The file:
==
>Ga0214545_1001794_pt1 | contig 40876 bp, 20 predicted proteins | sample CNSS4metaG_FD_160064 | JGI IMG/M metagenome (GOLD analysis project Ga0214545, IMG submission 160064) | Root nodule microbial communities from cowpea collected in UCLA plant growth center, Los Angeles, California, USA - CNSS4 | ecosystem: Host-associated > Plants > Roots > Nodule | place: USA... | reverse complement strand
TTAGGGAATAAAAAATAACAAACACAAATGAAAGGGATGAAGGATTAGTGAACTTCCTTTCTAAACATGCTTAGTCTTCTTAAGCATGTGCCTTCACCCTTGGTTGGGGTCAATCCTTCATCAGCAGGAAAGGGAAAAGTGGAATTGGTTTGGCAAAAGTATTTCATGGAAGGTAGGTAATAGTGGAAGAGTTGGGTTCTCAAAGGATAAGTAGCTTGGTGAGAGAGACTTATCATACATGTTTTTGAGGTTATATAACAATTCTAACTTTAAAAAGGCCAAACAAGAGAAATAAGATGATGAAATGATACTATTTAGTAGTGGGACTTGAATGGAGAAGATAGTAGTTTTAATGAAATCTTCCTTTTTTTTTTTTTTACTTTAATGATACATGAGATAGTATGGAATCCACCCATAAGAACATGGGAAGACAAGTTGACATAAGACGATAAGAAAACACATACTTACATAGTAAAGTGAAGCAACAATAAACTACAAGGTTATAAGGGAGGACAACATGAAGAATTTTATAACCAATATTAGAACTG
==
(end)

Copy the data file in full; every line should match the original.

>Ga0214545_1001794_pt1 | contig 40876 bp, 20 predicted proteins | sample CNSS4metaG_FD_160064 | JGI IMG/M metagenome (GOLD analysis project Ga0214545, IMG submission 160064) | Root nodule microbial communities from cowpea collected in UCLA plant growth center, Los Angeles, California, USA - CNSS4 | ecosystem: Host-associated > Plants > Roots > Nodule | place: USA... | reverse complement strand
TTAGGGAATAAAAAATAACAAACACAAATGAAAGGGATGAAGGATTAGTGAACTTCCTTTCTAAACATGCTTAGTCTTCTTAAGCATGTGCCTTCACCCTTGGTTGGGGTCAATCCTTCATCAGCAGGAAAGGGAAAAGTGGAATTGGTTTGGCAAAAGTATTTCATGGAAGGTAGGTAATAGTGGAAGAGTTGGGTTCTCAAAGGATAAGTAGCTTGGTGAGAGAGACTTATCATACATGTTTTTGAGGTTATATAACAATTCTAACTTTAAAAAGGCCAAACAAGAGAAATAAGATGATGAAATGATACTATTTAGTAGTGGGACTTGAATGGAGAAGATAGTAGTTTTAATGAAATCTTCCTTTTTTTTTTTTTTACTTTAATGATACATGAGATAGTATGGAATCCACCCATAAGAACATGGGAAGACAAGTTGACATAAGACGATAAGAAAACACATACTTACATAGTAAAGTGAAGCAACAATAAACTACAAGGTTATAAGGGAGGACAACATGAAGAATTTTATAACCAATATTAGAACTG